But he stressed that the study findings don't mean only disadvantaged kids suffer or perpetrate dating violence."We know from national studies that about 10 percent of kids experienced sexual dating violence in the past year, and 10 percent experienced physical violence," Reidy said.When it came to psychological abuse, 29 percent of boys and almost 34 percent of girls said they'd been victimized at least three times.Slightly more than 14 percent of boys and 12 percent of girls said they'd been sexually victimized that many times. 29, 2016 (Health Day News) -- Contrary to what many people may think, teenage boys commonly suffer dating violence -- including physical and emotional abuse, a new U. It turned out that boys were about as likely as girls to say they'd been victims of some form of dating violence. The study focused on teens considered to be at high risk for dating violence -- those who had suffered or witnessed violence at home or in their neighborhoods.Schools are probably the best place to reach kids, Reidy said.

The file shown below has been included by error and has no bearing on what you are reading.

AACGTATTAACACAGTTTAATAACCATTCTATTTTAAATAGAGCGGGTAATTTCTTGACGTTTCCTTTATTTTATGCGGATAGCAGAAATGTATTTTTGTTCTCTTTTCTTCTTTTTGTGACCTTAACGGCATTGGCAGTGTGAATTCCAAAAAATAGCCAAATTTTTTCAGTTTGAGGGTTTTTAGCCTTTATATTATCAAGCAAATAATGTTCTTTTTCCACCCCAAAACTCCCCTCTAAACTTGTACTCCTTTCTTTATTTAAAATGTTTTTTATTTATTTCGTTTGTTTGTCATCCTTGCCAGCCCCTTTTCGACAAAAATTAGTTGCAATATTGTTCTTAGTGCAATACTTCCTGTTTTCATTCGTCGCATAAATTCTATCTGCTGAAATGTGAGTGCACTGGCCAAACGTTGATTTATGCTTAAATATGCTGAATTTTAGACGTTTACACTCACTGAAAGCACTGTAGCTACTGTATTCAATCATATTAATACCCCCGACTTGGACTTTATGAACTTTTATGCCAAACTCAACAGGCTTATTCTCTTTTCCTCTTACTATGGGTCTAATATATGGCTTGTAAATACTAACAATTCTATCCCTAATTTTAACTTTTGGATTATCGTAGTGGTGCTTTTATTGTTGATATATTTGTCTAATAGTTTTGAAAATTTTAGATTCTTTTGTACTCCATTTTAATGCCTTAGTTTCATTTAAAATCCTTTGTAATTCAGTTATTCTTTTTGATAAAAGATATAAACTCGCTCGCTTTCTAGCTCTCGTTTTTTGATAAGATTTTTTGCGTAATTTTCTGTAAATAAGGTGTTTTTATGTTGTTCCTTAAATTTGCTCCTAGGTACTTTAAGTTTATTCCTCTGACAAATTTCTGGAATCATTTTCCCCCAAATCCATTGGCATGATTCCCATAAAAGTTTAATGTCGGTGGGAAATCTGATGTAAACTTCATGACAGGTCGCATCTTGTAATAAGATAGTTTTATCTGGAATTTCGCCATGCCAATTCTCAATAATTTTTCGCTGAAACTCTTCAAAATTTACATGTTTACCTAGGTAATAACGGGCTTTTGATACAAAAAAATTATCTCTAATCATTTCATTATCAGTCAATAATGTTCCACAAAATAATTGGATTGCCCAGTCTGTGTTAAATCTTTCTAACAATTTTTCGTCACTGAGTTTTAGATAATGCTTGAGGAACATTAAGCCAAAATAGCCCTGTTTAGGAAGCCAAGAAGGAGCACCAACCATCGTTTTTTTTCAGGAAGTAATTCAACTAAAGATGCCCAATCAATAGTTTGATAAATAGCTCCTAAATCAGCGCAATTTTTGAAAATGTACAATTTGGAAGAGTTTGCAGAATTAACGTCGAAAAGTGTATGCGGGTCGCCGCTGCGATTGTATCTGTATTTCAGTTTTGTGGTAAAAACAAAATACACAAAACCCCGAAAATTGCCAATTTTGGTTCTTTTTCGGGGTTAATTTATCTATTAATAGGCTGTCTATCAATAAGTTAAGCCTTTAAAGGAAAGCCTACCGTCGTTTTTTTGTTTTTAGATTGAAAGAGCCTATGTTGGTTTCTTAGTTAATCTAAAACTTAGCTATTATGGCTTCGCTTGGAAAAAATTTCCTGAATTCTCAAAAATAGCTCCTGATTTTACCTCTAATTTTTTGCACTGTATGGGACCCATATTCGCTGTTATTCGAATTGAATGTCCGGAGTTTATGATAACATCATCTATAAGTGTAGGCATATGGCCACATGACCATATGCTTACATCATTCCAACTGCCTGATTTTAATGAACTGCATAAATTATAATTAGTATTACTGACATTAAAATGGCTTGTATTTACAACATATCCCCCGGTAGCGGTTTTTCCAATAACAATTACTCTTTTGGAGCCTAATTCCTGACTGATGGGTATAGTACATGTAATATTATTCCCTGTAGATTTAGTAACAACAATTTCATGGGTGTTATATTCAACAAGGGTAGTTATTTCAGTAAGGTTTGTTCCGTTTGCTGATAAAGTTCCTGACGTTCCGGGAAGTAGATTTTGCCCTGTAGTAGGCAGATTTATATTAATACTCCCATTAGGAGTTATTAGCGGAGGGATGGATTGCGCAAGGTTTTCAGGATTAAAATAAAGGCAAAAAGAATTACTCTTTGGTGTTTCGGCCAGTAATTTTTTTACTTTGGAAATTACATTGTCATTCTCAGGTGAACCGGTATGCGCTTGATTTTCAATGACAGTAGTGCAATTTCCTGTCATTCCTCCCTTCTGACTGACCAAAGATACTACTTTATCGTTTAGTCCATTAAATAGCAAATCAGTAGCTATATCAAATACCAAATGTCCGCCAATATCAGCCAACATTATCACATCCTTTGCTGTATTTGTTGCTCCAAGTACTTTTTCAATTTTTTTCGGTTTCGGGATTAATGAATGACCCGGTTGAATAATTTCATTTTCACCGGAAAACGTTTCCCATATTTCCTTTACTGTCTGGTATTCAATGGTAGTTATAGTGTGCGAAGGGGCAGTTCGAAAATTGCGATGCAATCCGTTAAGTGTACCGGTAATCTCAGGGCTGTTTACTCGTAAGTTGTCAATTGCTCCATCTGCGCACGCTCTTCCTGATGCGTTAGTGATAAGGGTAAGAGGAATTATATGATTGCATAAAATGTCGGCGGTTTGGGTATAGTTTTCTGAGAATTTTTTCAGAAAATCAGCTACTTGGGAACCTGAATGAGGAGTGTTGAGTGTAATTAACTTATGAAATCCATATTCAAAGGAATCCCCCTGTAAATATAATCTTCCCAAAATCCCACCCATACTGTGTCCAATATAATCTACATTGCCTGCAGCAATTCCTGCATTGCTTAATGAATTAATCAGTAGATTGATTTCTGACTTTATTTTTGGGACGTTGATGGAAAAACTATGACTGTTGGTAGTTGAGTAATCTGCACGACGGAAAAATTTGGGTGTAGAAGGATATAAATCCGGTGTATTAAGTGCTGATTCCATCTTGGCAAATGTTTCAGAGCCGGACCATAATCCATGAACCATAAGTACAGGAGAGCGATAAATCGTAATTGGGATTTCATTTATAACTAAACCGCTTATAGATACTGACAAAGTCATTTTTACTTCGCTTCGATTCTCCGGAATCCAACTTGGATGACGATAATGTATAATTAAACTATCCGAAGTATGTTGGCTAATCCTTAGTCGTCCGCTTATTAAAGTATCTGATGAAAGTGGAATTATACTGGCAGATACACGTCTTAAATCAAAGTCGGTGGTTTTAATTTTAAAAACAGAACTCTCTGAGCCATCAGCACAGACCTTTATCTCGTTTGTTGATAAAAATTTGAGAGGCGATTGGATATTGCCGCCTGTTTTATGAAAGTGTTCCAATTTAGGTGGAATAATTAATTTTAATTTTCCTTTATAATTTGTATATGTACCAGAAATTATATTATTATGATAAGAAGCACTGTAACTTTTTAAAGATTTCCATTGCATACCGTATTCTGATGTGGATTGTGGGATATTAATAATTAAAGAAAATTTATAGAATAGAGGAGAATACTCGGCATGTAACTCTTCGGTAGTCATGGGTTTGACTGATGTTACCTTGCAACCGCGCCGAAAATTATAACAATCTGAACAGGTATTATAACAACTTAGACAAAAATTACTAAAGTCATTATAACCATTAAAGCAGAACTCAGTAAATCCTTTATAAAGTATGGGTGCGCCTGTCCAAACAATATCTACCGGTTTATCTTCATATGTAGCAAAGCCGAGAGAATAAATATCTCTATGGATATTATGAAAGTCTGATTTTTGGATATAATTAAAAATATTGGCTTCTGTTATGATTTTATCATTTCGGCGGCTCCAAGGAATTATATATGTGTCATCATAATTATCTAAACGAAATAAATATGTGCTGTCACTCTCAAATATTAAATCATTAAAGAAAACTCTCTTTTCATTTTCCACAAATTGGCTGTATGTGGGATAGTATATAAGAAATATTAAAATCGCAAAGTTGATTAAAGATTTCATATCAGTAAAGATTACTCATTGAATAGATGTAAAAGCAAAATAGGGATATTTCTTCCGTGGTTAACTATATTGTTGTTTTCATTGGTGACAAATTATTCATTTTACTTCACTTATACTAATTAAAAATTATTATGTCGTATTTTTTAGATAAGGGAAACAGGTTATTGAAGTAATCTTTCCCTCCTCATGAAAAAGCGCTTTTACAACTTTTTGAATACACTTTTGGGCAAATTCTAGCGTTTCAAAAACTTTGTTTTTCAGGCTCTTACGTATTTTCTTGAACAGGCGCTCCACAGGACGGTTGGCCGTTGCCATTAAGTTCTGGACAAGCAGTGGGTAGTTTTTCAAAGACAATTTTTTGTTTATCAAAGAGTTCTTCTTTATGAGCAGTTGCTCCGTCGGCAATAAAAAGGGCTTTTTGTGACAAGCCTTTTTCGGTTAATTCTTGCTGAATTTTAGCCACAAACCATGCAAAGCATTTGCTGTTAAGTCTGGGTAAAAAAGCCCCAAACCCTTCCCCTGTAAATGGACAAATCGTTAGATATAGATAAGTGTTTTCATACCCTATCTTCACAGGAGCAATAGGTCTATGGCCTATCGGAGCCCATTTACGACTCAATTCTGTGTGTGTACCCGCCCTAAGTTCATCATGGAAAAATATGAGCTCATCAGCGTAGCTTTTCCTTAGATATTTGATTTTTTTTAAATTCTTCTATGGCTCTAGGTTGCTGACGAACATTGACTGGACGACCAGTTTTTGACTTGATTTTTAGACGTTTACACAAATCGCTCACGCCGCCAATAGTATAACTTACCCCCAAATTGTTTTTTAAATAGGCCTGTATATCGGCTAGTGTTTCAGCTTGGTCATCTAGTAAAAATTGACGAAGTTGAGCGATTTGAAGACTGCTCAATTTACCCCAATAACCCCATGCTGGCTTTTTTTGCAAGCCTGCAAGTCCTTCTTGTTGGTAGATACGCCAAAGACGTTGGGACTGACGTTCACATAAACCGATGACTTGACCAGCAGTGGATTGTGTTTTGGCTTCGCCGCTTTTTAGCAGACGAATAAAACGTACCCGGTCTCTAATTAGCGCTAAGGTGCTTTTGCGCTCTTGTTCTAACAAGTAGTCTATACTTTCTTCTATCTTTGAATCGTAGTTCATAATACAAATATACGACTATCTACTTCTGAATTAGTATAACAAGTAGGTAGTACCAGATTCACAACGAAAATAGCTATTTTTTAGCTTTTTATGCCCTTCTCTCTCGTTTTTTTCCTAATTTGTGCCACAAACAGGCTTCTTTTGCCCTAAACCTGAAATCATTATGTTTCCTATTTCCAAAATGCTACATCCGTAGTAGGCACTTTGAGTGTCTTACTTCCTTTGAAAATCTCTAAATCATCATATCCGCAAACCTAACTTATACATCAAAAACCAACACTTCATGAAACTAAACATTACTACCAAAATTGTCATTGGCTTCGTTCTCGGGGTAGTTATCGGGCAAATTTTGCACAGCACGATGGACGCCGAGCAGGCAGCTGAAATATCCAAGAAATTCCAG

And a similar percentage of girls and boys -- around 4 percent -- said they'd been injured."So this is a problem everywhere." More information The U. Centers for Disease Control and Prevention has more on teen dating violence. All rights reserved.: The information contained in or provided through this site section is intended for general consumer understanding and education only and is not intended to be and is not a substitute for professional advice.Use of this site section and any information contained on or provided through this site section is at your own risk and any information contained on or provided through this site section is provided on an "as is" basis without any representations or warranties."I'd be cautious about interpreting the age-related findings," she said."You need to follow the same kids over time to see whether their behavior changes." Reidy said more research is needed to confirm the current findings, which were published online Jan. But for now, he said, adults need to be aware that dating violence affects girls and boys -- and it starts at an early age."Kids are dating at an age that's younger than you might think," Reidy said, "and dating violence is an issue much earlier than you might expect." Swahn agreed."We probably need to start education and prevention in middle school," she said.OBJECTIVES: Examine fatal and nonfatal firearm injuries among children aged 0 to 17 in the United States, including intent, demographic characteristics, trends, state-level patterns, and circumstances.METHODS: Fatal injuries were examined by using data from the National Vital Statistics System and nonfatal injuries by using data from the National Electronic Injury Surveillance System.They can talk to their kids about how to manage romantic relationships, and try to be good role models in their own behavior.But for kids from violent homes or neighborhoods, school and community programs can be crucial.